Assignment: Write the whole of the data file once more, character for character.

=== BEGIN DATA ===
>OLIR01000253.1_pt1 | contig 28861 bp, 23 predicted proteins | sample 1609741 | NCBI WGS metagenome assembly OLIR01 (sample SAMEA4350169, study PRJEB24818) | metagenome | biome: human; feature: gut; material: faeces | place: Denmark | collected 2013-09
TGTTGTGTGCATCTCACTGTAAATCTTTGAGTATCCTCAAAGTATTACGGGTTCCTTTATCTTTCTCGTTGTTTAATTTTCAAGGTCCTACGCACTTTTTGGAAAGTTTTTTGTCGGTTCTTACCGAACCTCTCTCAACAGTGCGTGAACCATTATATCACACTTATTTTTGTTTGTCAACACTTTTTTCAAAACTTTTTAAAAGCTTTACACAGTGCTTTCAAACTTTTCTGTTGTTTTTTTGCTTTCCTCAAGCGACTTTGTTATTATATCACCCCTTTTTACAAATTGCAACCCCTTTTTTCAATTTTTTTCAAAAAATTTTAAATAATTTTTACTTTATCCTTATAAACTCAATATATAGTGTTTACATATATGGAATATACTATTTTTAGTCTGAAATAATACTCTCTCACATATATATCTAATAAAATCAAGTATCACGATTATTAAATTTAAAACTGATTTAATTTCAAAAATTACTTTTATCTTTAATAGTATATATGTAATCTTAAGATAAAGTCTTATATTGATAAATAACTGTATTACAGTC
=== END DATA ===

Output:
>OLIR01000253.1_pt1 | contig 28861 bp, 23 predicted proteins | sample 1609741 | NCBI WGS metagenome assembly OLIR01 (sample SAMEA4350169, study PRJEB24818) | metagenome | biome: human; feature: gut; material: faeces | place: Denmark | collected 2013-09
TGTTGTGTGCATCTCACTGTAAATCTTTGAGTATCCTCAAAGTATTACGGGTTCCTTTATCTTTCTCGTTGTTTAATTTTCAAGGTCCTACGCACTTTTTGGAAAGTTTTTTGTCGGTTCTTACCGAACCTCTCTCAACAGTGCGTGAACCATTATATCACACTTATTTTTGTTTGTCAACACTTTTTTCAAAACTTTTTAAAAGCTTTACACAGTGCTTTCAAACTTTTCTGTTGTTTTTTTGCTTTCCTCAAGCGACTTTGTTATTATATCACCCCTTTTTACAAATTGCAACCCCTTTTTTCAATTTTTTTCAAAAAATTTTAAATAATTTTTACTTTATCCTTATAAACTCAATATATAGTGTTTACATATATGGAATATACTATTTTTAGTCTGAAATAATACTCTCTCACATATATATCTAATAAAATCAAGTATCACGATTATTAAATTTAAAACTGATTTAATTTCAAAAATTACTTTTATCTTTAATAGTATATATGTAATCTTAAGATAAAGTCTTATATTGATAAATAACTGTATTACAGTC